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contest was likely to be of longer duration and more serious than they had apprehended. There was little doubt that Spain would soon follow the example of France. A reconciliation with the Americans, therefore, on such terms as would comport with the dignity of Parliament and the interests of the crown, was a thing most ardently to be desired. After warm debates in Parliament, it was resolved to despatch commissioners to treat with Congress, invested with such powers as, it was fondly hoped, would insure their SucCeSS. In the mean time other measures were put in operation to effect the same end through the instrumentality of secret agents. Their advances were chiefly made to Dr. Franklin. Even before the treaties were signed, an emissary of this description appeared in Paris, who endeavoured to obtain from him propositions, which he might carry back to England. This was Mr. Hutton, secretary to the Society of Moravians; an old friend, for whom he had great esteem; a grave man, advanced in years, respected for his virtues, and possessing the confidence of persons in power. Franklin replied, that neither he nor his colleagues . had any authority to propose terms, although they could listen to such as should be offered, and could treat of peace whenever proposals should be made. Mr. Hutton returned to London, and immediately wrote to him, renewing his request for some hints or suggestions upon which he might proceed, and adding, that he believed every thing satisfactory to the Americans, short of independence, might be obtained. Dr. Franklin was still reserved, however, and only intimated, that a peace could not be expected while the cabinet and Parliament of Great Britain continued in their present temper. Mr. Hutton had asked his
advice. He answered ; “I think it is Ariosto who says, that all things lost on earth are to be found in the moon; on which somebody remarked, that there must be a great deal of good advice in the moon. If so, there is a good deal of mine, formerly given and lost in this business. I will, however, at your request give a little more, but without the least expectation that it will be followed; for none but God can at the same time give good counsel, and wisdom to make use of it.” He then mentioned certain terms, which he said it would be good policy for the British government to propose, if they meant to recover the respect and affection of the Americans. Mr. Hutton was followed by Mr. William Pulteney, a member of Parliament, who assumed in Paris the name of Williams, and who was understood to have come from Lord North, although not invested with any official character. He held a long conversation with Dr. Franklin, and presented to him a paper containing the outlines of a treaty. Franklin told him at once, that every plan of reconciliation implying a voluntary return of the United States to a dependence on Great Britain was now become impossible. “I see,” he remarked, “by the propositions you have communicated to me, that the ministers cannot yet divest themselves of the idea, that the power of Parliament over us is constitutionally absolute and unlimited; and that the limitations they may be willing now to put to it by treaty are so many favors, or so many benefits, for which we are to make compensation. “As our opinions in America are totally different, a treaty on the terms proposed appears to me utterly impracticable, either here or there. Here we certainly cannot make it, having not the smallest authority to make even the declaration specified in the proposed letter, without which, if I understood you right, treating with us cannot be commenced. “I sincerely wish as much for peace as you do, and I have enough remaining of good will for England to wish it for her sake as well as for our own, and for the sake of humanity. In the present state of things, the proper means of obtaining it, in my opinion, are, to acknowledge the independence of the United States, and then enter at once into a treaty with us for a suspension of arms, with the usual provisions relating to distances; and another for establishing peace, friendship, and commerce, such as France has made.”” The ministry were not discouraged by the failure of these attempts. Mr. David Hartley, likewise a member of Parliament, was next employed on a similar mission. He had opposed all the measures of government in relation to the American war; but his character was so high and honorable, that he was confided in by both parties. An intimate friendship between him and Dr. Franklin, formed while the latter resided in England, had been preserved ever since by a correspondence on public and private affairs. His benevolence and philanthropy were eminently manifested during the war, by the lively interest he took in the condition of the American prisoners in England. He visited them often, collected money by subscription for their relief, interceded with the ministers in their behalf, and used his unremitted efforts at various times to procure their exchange. He was very properly selected, therefore, as a suitable person to elicit Dr. Franklin's views on the subject of a reconciliation. He did not propose terms, but inquired, “Whether America would not, to obtain peace, grant some superior advantages in trade to Britain, and enter into an alliance, offensive and defensive; and whether, if war should be declared against France, the Americans had bound themselves by treaty, to join with her against England.” It is scarcely necessary to add, that the first of these queries was answered in the negative. As to the second, Dr. Franklin assured his friend, that peace, while a war was waged against France on account of her alliance with America, was impossible. In short, Mr. Hartley obtained no more satisfaction than his predecessors. When he was on the point of leaving Paris, he wrote a note to Dr. Franklin, in which he said; “If tempestuous times should come, take care of your own safety; events are uncertain, and men are capricious.” “I thank you for your kind caution,” said Franklin in reply; “but, having nearly finished a long life, I set but little value upon what remains of it. Like a draper, when one chaffers with him for a remnant, I am ready to say, “As it is only a fag end, I will not differ with you about it; take it for what you please.” Perhaps the best use such an old fellow can be put to, is to make a martyr of him.” It was rumored, also, that he was surrounded with spies. Some time after the date of the above note, an anonymous letter came to a friend of his in Paris, written in cipher, and containing the following passage. “Mr. Hartley told Lord Camden this morning, that he was sure the commissioners, and particularly Dr. Franklin, were much disconcerted at Paris; for they might as well live in the Bastille, as be exposed, as they are, to the perpetual observation of French ministerial spies. This must not, however, be repeated.” The letter was conveyed to Dr. Franklin, who replied; “Be so good as to answer our friend, that it is impossible Mr. Hartley could have said what is here represented, no such thing having ever been intimated to him; nor has the least idea of the kind ever been in the minds of the commissioners, particularly Dr. Franklin, who does not care how many spies are placed about him by the court of France, having nothing to conceal from them.”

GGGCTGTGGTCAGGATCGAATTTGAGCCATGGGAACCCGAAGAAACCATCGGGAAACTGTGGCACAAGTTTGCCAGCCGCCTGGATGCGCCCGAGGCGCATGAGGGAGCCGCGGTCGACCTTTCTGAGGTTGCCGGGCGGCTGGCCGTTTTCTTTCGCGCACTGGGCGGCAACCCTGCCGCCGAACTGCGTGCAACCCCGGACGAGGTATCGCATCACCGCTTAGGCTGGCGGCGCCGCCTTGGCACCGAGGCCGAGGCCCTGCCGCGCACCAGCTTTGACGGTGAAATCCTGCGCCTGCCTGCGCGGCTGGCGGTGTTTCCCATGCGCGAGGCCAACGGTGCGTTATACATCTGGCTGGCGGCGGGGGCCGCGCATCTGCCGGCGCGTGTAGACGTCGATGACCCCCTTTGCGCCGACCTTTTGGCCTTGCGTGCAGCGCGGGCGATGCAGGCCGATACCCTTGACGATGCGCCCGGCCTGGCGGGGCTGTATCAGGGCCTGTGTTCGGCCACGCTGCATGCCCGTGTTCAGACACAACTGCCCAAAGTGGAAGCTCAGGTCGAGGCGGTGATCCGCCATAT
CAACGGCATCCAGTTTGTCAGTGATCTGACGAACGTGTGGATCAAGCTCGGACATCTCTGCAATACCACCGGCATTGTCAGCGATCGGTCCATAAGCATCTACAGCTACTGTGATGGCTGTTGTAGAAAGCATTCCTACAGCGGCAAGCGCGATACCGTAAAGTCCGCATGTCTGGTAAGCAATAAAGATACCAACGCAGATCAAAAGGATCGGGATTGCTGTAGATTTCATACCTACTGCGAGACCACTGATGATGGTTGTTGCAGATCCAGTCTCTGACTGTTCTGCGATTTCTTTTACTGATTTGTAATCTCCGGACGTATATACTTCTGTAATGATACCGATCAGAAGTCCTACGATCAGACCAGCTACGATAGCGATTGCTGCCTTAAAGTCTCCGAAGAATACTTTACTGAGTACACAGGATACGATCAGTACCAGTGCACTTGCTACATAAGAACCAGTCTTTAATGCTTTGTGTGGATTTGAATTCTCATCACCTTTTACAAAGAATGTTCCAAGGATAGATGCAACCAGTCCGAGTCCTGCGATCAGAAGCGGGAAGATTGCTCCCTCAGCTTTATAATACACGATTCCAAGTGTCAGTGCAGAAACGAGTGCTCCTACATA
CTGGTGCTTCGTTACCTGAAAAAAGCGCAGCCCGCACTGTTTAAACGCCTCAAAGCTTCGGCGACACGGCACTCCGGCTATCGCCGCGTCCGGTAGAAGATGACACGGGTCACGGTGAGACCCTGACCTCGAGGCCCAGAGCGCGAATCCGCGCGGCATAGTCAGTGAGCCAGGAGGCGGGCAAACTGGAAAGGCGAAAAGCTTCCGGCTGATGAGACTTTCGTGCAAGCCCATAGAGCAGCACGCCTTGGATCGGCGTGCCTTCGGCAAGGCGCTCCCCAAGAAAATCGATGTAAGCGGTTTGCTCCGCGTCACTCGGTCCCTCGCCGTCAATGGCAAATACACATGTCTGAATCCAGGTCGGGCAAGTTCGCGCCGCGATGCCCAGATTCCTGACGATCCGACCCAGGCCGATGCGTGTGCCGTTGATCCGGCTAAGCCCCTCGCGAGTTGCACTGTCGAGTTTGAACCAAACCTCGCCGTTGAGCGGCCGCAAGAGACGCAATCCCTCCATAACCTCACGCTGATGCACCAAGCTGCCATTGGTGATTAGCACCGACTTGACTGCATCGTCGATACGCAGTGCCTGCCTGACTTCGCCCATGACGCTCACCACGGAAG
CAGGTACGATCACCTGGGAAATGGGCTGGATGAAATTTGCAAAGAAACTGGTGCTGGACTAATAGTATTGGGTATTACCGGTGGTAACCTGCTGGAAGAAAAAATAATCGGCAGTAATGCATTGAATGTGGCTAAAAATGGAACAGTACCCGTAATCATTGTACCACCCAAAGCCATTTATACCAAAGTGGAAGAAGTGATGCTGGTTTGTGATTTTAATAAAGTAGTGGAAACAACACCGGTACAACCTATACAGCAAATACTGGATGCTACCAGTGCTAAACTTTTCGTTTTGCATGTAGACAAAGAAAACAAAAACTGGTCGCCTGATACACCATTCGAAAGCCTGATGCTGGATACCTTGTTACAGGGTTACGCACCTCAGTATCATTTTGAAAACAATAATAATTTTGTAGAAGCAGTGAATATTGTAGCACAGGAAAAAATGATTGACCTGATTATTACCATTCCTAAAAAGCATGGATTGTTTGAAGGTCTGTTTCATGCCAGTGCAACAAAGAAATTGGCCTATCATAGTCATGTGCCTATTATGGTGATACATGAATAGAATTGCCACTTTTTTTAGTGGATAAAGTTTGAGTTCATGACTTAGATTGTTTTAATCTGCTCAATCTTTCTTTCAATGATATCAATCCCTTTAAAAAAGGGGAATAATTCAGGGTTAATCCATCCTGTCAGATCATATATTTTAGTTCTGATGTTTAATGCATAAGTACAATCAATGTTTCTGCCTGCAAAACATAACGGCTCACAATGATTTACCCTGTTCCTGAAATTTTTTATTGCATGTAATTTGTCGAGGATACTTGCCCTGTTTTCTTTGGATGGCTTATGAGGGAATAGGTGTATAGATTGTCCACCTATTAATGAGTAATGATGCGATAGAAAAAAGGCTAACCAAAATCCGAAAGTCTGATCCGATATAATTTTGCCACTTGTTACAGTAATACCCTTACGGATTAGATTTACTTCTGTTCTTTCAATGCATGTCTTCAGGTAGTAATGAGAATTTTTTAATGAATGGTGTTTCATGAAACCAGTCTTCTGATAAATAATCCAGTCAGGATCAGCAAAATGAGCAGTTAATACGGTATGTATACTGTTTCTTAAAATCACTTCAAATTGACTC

* Mr. Pulteney had recently published a pamphlet, entitled, “Thoughts on the Present State of Affairs with America, and the Means of Conciliation.” The author's views are expressed with moderation and apparent candor. He disapproves the scheme of Parliamentary taxation, which had brought on the controversy, although he thinks the Americans had taken unjustifiable grounds in their opposition; and he endeavours to show, that they did not aim at independence, till after the petitions of Congress to the King had been rejected. He fortifies his remarks by Dr. Franklin's celebrated letters to Governor Shirley, which are appended to the pamphlet.
VOL. I. 56
A more formidable advance was made soon after by a secret agent under a fictitious name. It was now thought proper to mingle threats with persuasion. Dr. Franklin received a long letter dated at Brussels, and signed Charles de Weissenstein, in which was sketched not only a plan of reconciliation, but the form of a future government in America. The writer speaks disparagingly of the French, and says they will certainly deceive and betray their allies; and he represents the power of England as invincible, by which the colonies would inevitably be overwhelmed, if they continued obstinate in their resistance. He affirms that Parliament would never be induced to acknowledge their independence, and that, if such a thing were possible, the people of England would never submit to it. “Our title to the empire,” he says, “is indisputable; it will be asserted, either by ourselves or successors, whenever occasion presents. We may stop awhile in our pursuit to recover breath, but we shall assuredly resume our career again.” After these threats, he holds out temptations. By the new plan of government, now proposed, the Americans were to